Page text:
Punta Jandía Lighthouse
History and museums
The Punta Jandía Lighthouse (Spanish: Faro de Punta Jandía) is an active lighthouse on the Canary island of Fuerteventura. The name derives from its location on the Punta de Jandía (Point of Jandía), at the end of the much larger Jandía peninsula, which forms the south west part of the island.
It is sometimes confused with the more recent Morro Jable lighthouse, which is also on the Jandía peninsula, but lies 22km to the east, near to the town of Morro Jable.
Completed in 1864, it is one of the oldest lighthouses in the Canaries; Punta de Anaga Lighthouse on Tenerife was also opened in the same year.
Built in a similar style to other Canarian 19th century lights, it consists of a whitewashed single storey house, with dark volcanic rock used for the masonry detailing. A 19m masonry tower is attached to the side of the house facing the Atlantic Ocean.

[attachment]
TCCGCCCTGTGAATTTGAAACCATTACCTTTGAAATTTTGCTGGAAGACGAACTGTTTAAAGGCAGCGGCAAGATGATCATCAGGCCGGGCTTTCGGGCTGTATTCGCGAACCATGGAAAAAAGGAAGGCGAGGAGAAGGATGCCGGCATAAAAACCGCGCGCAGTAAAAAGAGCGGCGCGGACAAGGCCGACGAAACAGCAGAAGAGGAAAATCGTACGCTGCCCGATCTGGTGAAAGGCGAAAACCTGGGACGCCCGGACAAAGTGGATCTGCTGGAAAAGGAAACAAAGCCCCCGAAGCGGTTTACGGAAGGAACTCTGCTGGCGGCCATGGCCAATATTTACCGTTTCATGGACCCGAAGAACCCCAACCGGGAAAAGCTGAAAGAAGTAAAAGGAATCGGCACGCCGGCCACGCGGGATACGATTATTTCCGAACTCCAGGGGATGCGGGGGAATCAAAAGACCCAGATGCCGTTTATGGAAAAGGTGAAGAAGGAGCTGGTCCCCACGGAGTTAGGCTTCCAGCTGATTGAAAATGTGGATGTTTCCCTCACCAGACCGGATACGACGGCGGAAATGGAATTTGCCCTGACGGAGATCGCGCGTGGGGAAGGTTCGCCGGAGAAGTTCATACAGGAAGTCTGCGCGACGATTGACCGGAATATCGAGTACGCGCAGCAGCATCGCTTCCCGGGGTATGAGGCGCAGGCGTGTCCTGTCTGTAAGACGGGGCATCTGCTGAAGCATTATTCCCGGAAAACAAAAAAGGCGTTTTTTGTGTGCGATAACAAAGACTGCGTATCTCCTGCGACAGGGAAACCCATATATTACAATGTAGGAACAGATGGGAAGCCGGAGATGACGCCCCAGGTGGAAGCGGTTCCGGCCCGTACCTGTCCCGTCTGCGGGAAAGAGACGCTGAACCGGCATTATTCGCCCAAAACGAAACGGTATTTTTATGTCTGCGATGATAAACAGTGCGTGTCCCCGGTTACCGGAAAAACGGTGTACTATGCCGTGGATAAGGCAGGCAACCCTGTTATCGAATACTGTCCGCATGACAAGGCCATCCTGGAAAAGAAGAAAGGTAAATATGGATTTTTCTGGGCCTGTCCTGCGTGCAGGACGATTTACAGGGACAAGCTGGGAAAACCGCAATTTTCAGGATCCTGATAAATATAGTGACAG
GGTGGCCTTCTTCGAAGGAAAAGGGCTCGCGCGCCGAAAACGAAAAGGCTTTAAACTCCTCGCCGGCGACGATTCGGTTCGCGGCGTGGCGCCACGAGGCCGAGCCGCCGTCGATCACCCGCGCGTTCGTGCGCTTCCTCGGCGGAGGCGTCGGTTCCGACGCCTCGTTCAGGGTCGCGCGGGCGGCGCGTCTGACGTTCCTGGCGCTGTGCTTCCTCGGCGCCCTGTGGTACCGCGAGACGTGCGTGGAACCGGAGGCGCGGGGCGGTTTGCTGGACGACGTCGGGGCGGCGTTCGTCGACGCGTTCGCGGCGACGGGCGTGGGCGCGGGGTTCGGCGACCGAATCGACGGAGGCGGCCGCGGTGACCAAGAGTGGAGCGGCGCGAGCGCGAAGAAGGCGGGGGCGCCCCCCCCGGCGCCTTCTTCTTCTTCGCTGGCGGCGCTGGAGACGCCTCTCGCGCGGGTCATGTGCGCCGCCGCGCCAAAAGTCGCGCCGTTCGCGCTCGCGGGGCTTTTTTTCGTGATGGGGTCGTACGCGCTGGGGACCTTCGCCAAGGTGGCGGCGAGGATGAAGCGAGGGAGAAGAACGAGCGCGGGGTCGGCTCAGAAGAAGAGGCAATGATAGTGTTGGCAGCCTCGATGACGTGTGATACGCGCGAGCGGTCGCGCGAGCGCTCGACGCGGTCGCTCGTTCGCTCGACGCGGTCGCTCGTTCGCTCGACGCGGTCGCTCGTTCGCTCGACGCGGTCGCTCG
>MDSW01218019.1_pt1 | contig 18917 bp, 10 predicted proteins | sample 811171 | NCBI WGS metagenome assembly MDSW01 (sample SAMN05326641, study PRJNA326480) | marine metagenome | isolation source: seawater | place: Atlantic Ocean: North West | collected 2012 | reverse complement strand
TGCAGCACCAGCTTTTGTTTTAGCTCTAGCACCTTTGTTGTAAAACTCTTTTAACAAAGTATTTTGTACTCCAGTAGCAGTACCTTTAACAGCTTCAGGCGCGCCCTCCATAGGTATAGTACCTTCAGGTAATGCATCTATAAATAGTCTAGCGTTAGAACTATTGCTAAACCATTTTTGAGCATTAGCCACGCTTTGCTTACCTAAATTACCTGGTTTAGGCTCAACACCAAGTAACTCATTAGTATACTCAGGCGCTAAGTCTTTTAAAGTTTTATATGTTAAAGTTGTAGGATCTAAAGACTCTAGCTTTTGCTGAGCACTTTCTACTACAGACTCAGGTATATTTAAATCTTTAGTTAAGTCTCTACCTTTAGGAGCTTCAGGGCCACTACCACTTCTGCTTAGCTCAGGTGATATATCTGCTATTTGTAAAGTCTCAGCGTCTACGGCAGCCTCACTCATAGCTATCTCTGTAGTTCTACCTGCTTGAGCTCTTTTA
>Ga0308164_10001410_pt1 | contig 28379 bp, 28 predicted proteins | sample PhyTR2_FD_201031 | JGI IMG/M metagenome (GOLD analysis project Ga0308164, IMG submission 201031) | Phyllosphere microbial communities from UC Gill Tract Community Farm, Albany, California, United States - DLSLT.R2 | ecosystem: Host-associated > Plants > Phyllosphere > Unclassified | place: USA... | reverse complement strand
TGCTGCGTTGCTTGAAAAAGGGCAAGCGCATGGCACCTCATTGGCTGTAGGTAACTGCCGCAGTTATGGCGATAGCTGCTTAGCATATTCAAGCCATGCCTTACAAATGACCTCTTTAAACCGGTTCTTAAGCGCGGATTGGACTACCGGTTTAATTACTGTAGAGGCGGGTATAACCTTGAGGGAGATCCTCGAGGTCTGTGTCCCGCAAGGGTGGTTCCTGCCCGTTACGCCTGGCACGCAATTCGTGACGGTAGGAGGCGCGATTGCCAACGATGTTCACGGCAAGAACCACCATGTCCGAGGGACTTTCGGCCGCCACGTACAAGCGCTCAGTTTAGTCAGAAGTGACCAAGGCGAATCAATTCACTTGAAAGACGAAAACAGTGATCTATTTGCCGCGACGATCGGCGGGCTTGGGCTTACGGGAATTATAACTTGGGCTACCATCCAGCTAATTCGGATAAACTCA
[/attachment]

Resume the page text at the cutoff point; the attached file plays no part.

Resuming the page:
With a focal height of 33m above the sea, its light can be seen for 22 nautical miles, and consists of a flash of white light every four seconds.
The interior of the keeper’s house has been converted into an interpretation centre for the Jandía nature reserve. There are five different coloured rooms, each one displaying information about a particular aspect of the reserve, such as its volcanic geology, vegetation, animals and maritime life, which also includes information about the lighthouse.
The lighthouse is maintained by the Las Palmas Port authority. It is registered under the international Admiralty number D2790 and has the NGA identifier of 113-24024.